“It opened our eyes to do something that is more local and share the love with our neighbors.”Toyish Labs opened its first retail and workshop space in November. The toy company already had a design office in Brooklyn’s Clinton Hill neighborhood, and CEO/founder Assaf Eshet said he actually got the inspiration for a more community-oriented space during the pandemic. “It opened our eyes to do something that is more local and share the love with our neighbors,” he said. While out walking his dog, he spotted that location and “felt the magic of this corner.”
They took over the space in July and spent 2 months renovating, including adding an advanced air filtration system. The space features Clixo, a twisting and interlocking building toy made of reinforced paper and durable magnets. There’s even a car covered with Clixo that kids and families can interact with and make the lights flash.
For safety’s sake, glass separates the design and retail spaces. Kids can watch the designers and see how they make new toys from a safe distance. The designers can also see how the kids interact with their toys.
One family at a time, kids and their parents can enter the space and try out Clixo. Employees sanitize all pieces with alcohol and open the doors multiple times a day to reduce any viral load.
Even with these added challenges, Eshet said the community is already reacting positively to their new space and the opportunity for kids to create. “There was a kid here that was building a chandelier and we showcased the chandelier,” he said. “They see it in the store and they feel proud.”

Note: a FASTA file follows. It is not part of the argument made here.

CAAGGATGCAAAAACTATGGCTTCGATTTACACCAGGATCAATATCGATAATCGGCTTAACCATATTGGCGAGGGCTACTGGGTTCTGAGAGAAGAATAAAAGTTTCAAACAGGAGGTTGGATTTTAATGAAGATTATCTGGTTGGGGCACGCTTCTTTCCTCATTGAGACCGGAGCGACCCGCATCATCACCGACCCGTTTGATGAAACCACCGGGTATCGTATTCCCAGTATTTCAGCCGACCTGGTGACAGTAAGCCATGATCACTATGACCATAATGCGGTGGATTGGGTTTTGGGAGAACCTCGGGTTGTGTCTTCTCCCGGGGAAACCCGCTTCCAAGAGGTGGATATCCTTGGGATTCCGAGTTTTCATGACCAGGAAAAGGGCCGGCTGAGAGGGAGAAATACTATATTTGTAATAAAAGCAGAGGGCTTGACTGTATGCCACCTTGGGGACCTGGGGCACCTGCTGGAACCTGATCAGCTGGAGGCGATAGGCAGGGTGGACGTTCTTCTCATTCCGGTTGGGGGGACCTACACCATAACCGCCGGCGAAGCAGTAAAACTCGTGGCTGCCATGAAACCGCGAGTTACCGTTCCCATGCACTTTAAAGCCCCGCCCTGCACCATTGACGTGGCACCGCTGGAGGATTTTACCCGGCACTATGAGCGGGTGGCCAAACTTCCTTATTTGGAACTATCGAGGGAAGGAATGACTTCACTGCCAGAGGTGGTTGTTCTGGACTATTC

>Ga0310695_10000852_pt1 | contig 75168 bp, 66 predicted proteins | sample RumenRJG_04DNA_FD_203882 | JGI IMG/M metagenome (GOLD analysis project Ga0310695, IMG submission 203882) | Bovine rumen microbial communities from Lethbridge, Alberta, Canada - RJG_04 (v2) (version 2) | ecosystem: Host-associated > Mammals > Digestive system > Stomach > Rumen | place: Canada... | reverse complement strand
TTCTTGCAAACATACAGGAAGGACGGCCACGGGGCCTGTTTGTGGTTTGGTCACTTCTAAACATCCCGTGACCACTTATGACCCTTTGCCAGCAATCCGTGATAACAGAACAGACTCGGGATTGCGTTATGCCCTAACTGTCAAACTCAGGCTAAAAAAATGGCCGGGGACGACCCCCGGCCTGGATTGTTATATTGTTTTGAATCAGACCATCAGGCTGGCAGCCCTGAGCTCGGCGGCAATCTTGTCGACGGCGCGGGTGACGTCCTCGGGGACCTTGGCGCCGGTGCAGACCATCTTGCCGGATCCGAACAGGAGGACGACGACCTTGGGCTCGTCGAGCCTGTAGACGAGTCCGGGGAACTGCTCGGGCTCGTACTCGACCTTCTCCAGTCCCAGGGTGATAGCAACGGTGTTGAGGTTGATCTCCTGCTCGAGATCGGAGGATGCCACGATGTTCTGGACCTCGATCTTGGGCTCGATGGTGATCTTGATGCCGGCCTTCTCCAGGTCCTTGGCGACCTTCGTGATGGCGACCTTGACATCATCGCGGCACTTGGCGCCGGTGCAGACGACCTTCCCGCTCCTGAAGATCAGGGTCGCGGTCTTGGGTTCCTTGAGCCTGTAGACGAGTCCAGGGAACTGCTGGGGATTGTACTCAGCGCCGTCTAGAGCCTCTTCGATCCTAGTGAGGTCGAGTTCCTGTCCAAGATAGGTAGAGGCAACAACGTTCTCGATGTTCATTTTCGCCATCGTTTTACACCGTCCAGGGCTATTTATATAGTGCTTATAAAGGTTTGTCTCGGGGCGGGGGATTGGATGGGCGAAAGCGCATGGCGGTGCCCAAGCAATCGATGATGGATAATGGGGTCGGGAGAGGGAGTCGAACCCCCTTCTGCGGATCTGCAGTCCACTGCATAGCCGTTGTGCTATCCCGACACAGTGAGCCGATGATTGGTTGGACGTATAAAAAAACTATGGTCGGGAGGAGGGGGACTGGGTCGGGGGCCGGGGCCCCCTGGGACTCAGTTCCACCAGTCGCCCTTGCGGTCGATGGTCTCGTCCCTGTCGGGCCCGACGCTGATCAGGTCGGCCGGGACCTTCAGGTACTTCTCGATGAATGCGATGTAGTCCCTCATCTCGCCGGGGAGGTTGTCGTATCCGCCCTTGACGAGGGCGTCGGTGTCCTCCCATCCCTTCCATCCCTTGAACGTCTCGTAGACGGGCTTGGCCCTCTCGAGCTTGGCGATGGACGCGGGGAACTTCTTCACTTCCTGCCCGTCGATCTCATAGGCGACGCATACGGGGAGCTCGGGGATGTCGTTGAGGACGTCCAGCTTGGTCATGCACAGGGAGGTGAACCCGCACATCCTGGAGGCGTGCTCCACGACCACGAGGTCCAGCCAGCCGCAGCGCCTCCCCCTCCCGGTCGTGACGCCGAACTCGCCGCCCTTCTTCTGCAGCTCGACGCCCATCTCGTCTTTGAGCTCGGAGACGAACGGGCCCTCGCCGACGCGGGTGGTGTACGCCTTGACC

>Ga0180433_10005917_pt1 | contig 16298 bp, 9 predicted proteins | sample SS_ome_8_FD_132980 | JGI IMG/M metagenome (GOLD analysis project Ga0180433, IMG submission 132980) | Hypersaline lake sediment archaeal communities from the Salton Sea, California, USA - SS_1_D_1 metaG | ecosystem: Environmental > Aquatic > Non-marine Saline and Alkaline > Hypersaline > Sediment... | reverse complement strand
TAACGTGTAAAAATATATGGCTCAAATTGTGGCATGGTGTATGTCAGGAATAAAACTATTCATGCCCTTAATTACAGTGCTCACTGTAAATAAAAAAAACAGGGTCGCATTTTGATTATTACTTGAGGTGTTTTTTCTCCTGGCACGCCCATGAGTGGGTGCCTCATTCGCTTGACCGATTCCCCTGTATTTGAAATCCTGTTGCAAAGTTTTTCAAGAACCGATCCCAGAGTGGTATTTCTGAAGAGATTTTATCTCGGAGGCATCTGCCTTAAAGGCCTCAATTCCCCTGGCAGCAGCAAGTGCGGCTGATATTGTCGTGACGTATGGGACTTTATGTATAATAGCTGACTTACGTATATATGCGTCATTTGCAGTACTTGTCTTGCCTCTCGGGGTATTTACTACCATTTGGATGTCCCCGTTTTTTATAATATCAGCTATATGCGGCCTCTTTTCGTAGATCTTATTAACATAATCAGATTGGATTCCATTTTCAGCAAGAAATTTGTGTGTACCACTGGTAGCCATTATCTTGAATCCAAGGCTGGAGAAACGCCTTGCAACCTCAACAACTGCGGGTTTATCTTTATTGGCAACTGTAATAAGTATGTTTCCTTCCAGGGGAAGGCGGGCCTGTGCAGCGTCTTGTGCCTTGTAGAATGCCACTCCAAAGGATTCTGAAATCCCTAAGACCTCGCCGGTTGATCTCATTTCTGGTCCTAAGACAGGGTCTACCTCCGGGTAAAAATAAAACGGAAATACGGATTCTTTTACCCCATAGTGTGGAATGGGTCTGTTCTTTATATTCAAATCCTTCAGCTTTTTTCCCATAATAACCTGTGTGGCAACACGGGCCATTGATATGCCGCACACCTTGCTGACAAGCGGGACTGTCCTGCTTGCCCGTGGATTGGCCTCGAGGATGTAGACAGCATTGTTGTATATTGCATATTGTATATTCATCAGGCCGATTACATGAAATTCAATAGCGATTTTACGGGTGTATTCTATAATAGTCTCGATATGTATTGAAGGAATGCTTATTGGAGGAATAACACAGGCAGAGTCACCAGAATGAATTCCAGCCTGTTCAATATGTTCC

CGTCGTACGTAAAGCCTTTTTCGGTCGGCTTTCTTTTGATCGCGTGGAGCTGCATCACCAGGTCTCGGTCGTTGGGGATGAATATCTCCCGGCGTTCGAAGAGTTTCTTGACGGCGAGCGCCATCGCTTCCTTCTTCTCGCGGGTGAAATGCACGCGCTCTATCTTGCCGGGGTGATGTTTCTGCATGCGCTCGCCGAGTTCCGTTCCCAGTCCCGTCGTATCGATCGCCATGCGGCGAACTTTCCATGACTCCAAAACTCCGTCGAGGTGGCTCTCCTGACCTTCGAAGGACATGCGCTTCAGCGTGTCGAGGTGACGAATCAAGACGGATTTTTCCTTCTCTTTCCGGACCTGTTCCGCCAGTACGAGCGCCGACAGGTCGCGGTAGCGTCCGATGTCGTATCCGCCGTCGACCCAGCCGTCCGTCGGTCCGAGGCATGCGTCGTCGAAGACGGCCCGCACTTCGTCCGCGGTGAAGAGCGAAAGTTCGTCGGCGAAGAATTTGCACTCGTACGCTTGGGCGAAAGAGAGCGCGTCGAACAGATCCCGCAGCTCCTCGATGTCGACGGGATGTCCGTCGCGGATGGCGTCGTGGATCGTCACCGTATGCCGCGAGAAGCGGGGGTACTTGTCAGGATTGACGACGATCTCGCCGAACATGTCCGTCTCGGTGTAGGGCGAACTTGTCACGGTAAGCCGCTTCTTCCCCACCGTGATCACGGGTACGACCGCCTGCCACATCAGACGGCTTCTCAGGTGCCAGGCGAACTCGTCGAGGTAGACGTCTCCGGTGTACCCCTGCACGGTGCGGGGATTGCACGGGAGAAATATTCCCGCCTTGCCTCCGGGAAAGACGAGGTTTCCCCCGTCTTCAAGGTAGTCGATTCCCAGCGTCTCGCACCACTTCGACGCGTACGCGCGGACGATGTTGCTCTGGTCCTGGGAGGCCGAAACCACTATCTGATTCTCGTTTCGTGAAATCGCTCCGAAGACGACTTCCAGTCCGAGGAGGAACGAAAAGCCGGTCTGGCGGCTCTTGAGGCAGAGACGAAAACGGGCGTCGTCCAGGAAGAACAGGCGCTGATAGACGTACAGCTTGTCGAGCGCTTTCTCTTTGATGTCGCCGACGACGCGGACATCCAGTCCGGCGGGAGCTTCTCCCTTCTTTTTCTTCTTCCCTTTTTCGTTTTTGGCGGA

Juliet Italian Kitchen in Austin, Texas
“We did record numbers September, October, and November, because we didn’t have a lot of competition.
Dan and Donna Wilkins, owners of Juliet Italian Kitchen, opened the restaurant’s first location in 2015. In late spring 2020, they looked at a potential second location in northwest Austin that another large Italian chain restaurant occupied. Even with restaurant dining rooms then closed across Texas, Dan Wilkins said it was “too good a chance to pass up.”
At that time, the original Juliet location was only doing takeout with limited staff. Still, Wilkins knew that negotiating with the leasing company and renovating the space would take time, so he figured it wouldn’t open until the pandemic was more under control. Getting construction approval from local government agencies did take more with those staff members working from home instead of in an office. A few light fixtures and tiles made in Europe were in short supply, but they were able to source them from United States warehouses. They are tentatively planning to open the new location next March.
“One of the benefits that location has is a very large patio,” Wilkin said. They are planning to build an outdoor bar as well. “Because we have the patio, we just need to have the distancing between all the tables,” he added.
The table configuration on the patio of the other location already allowed the required amount of distance, so they didn’t need to adjust the layout once outdoor dining resumed. Like many other restaurants, they shifted the menus to QR codes rather than printing paper menus. “We did record numbers September, October, and November, because we didn’t have a lot of competition [with neighborhood bars closed],” Wilkins said. “It’s worked really well for us.” Wilkins said he’s also scouting additional locations for the future.